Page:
The view that we will solve our problems by denying the masses the opportunity to do something does not work in the long term unless reviewed and adjusted as appropriate. I believe that delays to this reform have been to the detriment of our State. We should always be prepared to review measures. If things have improved, there are other things we could be doing to ease the original measures back. I am very confident that this bill will go a long way towards achieving that, particularly in Sydney and Newcastle. The issues in Newcastle, which is an area I obviously know quite well, were well articulated by the member for Newcastle. Newcastle was at the forefront of restrictive practices to address very serious antisocial behaviour. Certainly, the member for Newcastle knows that situation very well.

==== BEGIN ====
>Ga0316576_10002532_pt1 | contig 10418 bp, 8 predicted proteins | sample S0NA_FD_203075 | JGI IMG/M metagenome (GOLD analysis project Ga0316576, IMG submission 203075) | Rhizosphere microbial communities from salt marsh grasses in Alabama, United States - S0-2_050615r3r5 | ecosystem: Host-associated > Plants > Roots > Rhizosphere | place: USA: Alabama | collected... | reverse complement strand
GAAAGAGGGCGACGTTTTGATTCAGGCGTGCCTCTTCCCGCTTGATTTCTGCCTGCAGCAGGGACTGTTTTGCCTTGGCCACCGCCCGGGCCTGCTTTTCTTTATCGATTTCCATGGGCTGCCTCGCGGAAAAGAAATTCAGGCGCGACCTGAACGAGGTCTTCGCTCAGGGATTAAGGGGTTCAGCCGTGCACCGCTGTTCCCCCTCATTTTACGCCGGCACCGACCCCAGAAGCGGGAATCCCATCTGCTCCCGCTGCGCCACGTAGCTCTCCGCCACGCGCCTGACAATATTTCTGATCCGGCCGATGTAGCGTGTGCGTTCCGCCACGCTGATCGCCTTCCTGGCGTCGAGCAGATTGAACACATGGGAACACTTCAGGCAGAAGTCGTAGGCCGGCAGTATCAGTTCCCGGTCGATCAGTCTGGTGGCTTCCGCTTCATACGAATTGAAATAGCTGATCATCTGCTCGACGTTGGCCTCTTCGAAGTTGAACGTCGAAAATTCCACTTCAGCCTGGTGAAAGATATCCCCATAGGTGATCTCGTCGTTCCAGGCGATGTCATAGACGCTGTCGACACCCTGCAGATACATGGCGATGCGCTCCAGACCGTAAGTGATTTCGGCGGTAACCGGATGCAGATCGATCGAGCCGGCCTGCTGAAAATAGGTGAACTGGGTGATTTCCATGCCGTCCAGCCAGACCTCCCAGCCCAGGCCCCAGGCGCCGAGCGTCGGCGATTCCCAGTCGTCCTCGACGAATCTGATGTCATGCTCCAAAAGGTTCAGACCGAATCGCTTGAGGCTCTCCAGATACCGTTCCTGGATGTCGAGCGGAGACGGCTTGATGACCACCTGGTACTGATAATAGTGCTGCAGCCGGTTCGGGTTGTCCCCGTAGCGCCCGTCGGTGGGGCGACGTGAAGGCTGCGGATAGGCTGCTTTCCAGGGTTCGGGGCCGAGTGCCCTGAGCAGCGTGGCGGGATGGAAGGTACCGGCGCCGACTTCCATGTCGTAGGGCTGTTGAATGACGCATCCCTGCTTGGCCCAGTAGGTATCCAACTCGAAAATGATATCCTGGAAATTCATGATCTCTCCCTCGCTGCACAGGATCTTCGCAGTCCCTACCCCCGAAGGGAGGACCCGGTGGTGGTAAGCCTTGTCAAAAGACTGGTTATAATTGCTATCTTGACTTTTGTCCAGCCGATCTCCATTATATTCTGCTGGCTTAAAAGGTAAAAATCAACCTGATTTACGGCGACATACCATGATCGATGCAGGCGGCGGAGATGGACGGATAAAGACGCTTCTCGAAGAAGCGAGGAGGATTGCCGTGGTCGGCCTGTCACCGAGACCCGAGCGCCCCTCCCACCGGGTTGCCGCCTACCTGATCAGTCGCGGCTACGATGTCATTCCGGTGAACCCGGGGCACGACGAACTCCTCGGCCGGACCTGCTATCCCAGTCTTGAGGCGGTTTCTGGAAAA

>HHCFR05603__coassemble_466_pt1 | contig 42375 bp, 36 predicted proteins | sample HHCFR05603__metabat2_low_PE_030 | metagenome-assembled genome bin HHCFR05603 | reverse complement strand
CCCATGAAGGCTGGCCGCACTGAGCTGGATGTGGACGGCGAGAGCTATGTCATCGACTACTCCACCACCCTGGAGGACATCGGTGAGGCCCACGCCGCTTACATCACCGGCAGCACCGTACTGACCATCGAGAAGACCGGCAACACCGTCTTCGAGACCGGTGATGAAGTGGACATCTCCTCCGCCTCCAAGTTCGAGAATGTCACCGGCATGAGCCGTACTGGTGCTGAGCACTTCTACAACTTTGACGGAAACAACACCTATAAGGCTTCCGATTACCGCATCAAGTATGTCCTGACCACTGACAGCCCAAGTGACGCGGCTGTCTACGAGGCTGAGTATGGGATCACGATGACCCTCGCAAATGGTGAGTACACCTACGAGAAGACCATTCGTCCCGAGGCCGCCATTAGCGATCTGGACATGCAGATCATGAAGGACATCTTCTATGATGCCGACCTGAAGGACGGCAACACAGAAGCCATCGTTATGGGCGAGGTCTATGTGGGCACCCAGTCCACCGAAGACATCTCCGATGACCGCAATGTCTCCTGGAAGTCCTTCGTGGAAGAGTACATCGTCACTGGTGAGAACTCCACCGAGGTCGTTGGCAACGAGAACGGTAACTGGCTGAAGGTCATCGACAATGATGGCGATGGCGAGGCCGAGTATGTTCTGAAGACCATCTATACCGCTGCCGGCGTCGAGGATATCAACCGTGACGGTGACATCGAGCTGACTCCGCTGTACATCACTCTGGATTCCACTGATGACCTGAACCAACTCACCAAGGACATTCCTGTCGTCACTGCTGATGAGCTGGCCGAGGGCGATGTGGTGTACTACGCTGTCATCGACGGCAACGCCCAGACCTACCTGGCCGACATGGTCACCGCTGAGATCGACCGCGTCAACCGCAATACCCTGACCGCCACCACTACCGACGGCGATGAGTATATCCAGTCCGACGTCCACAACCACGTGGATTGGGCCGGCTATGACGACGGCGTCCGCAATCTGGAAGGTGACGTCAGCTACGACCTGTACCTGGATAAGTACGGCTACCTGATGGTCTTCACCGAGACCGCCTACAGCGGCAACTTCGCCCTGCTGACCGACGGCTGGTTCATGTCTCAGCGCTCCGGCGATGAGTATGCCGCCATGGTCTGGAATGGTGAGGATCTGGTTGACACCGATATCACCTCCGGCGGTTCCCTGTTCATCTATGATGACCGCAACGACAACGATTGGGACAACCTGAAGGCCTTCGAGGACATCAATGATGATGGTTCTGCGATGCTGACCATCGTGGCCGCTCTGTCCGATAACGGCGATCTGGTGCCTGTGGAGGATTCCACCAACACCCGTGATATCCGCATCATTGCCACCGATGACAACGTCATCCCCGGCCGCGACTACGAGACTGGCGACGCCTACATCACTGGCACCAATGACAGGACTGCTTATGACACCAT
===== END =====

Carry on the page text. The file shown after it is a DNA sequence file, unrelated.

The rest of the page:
I briefly address the four key components of the bill. Firstly, I support the bill's intention to establish an integrated system of incentives and sanctions for licensed venues. In particular, I note that the most serious sanctions will be reserved for those breaches involving alcohol and minors, and sanctions against licensed venues will still be publicly available. Secondly, I support the bill's intention to lift the freeze on new licences in the CBD and Kings Cross areas and note that a cumulative impact assessment will now be part of the framework around determining new licence applications. It will provide a degree of certainty for the industry and, while it has attracted criticism from some quarters, I note that the requirement will be reviewed in 12 months.